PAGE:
Okay, no fooling, IL DIVO is a challenge. It boasts tons of characters who probably have some notoriety in Italy but are pretty obscure here, and on top of that, deals with the Italian political system, which appears to be just slightly less mind-boggling than the Klingon-language edition of Finnegan’s Wake.
So what’s to recommend the film? Well, since it deals with a tiny slice of the career of long-time politician (we’re talking some fifty years, here) Giulio Andreotti, and since that slice is focused on the early nineties — when the man was Prime Minister for the seventh time — you’re talking a scenario that includes rampant corruption, insidious double dealing, and a list of murders so long that Hannibal Lector might begin suspecting that things had gotten out of hand. How could a film boast all that stuff and not be entertaining?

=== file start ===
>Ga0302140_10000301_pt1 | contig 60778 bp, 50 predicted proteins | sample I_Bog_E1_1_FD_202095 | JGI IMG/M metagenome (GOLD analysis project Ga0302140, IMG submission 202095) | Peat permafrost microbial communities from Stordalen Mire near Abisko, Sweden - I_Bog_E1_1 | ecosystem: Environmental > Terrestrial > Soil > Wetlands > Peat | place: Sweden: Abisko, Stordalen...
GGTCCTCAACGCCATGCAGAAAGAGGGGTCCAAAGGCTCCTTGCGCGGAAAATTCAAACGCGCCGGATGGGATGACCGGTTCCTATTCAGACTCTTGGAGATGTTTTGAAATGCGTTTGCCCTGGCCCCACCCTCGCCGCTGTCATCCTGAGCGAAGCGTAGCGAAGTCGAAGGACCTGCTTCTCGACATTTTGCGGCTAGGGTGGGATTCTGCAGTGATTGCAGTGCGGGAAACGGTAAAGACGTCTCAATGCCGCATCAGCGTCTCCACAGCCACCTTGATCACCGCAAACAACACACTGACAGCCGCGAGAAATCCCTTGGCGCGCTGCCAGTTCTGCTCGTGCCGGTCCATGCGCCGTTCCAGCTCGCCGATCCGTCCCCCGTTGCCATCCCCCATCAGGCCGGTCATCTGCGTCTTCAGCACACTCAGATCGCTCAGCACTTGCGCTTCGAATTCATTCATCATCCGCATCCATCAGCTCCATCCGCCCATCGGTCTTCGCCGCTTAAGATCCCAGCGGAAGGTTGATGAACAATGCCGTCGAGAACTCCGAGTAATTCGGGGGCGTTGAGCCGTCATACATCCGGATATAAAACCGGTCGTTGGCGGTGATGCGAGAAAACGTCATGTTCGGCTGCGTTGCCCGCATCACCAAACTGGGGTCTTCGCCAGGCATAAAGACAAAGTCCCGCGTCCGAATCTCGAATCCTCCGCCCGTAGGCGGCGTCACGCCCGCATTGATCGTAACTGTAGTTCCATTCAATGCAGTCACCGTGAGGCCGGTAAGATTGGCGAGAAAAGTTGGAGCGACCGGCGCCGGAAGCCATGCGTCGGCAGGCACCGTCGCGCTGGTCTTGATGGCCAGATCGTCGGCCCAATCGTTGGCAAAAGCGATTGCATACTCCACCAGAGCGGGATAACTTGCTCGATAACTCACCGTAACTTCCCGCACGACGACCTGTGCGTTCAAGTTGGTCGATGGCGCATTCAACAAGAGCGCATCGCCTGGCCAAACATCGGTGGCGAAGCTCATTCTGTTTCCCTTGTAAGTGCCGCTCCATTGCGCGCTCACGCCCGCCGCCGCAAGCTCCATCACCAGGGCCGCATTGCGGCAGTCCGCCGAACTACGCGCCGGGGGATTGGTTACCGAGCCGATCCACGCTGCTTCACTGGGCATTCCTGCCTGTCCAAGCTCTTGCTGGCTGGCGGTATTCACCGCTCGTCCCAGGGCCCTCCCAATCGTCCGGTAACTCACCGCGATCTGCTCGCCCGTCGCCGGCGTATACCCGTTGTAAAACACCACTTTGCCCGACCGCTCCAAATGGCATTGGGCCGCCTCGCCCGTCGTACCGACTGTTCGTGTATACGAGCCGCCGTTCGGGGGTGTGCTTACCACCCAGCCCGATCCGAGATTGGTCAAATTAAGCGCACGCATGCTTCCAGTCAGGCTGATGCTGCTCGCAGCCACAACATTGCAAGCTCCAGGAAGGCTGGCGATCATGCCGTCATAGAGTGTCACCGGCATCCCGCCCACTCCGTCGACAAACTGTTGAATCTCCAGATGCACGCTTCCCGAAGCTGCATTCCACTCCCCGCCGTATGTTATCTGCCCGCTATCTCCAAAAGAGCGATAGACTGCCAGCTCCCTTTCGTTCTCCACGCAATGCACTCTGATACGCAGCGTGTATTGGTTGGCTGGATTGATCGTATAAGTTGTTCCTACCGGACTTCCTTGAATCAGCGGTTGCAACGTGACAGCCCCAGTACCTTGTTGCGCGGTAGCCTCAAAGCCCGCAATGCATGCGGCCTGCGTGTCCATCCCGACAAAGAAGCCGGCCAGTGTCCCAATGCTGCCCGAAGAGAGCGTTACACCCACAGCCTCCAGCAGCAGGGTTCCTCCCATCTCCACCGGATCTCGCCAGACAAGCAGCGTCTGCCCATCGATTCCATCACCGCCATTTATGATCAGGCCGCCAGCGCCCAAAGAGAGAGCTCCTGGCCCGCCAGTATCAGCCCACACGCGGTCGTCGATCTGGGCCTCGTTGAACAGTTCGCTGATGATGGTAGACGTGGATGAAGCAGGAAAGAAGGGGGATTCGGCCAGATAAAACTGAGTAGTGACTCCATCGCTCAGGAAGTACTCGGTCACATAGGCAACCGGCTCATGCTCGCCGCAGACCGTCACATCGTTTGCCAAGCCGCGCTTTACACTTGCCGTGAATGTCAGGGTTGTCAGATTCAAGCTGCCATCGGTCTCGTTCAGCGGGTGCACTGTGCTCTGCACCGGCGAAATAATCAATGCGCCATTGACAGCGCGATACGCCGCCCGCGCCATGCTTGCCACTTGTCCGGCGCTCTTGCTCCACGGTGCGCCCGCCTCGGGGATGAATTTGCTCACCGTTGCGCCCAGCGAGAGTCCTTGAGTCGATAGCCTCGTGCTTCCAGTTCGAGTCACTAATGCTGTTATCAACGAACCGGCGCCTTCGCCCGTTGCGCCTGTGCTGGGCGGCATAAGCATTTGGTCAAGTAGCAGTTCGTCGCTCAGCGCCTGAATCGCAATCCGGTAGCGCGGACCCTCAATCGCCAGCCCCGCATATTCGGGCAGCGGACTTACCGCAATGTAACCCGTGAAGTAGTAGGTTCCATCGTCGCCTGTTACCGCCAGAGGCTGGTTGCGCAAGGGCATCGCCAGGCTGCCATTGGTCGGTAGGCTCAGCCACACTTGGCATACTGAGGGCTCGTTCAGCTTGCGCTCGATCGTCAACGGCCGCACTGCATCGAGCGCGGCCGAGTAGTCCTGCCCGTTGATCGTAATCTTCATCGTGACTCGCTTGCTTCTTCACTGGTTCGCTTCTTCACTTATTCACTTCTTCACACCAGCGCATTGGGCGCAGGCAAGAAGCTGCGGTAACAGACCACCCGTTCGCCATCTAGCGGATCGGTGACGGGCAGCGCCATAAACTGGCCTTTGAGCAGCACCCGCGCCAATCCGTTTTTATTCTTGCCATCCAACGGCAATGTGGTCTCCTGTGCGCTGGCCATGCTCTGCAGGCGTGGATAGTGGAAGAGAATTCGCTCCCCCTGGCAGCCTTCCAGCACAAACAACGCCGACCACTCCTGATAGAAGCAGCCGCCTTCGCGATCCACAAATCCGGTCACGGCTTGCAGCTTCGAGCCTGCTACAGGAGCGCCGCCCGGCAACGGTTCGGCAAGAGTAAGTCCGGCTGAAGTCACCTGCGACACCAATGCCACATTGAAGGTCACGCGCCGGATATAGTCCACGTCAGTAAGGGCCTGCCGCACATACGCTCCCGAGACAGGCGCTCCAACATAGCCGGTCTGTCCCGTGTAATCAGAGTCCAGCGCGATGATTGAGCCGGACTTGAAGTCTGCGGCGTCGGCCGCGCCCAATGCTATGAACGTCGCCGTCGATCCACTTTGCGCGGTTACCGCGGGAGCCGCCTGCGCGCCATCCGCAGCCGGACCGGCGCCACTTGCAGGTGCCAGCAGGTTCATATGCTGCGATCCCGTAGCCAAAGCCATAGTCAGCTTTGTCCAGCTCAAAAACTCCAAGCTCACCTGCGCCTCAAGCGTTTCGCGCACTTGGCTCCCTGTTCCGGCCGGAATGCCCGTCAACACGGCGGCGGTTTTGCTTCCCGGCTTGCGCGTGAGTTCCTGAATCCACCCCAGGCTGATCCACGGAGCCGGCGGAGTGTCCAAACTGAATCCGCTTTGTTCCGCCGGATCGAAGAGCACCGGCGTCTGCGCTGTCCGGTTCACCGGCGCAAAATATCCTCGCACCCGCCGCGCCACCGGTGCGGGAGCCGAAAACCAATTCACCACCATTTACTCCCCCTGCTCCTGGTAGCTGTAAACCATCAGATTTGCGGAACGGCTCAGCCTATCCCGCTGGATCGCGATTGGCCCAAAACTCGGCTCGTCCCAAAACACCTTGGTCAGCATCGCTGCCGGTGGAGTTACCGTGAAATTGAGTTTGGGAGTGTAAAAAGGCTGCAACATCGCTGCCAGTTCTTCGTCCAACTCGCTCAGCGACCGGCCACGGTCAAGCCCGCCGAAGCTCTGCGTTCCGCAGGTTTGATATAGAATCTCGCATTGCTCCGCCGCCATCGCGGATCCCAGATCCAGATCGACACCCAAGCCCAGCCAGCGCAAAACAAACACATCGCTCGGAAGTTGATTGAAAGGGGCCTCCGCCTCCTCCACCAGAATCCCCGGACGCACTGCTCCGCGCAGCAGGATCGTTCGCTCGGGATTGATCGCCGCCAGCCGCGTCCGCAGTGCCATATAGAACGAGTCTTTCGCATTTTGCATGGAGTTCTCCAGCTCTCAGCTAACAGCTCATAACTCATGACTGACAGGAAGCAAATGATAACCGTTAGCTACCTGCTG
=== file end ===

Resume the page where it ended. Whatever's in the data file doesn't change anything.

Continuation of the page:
It helps that director Paolo Sorrentino mounts the project as a sort of orgy of rampant excess, and then complements that fury by having it swirl around the impressive, disturbingly clenched performance of actor Toni Servillo as Andreotti. Watching the film, you may wish there was a MapQuest for Italian politics, but you won’t be bored.
Here’s my interview with Sorrentino.
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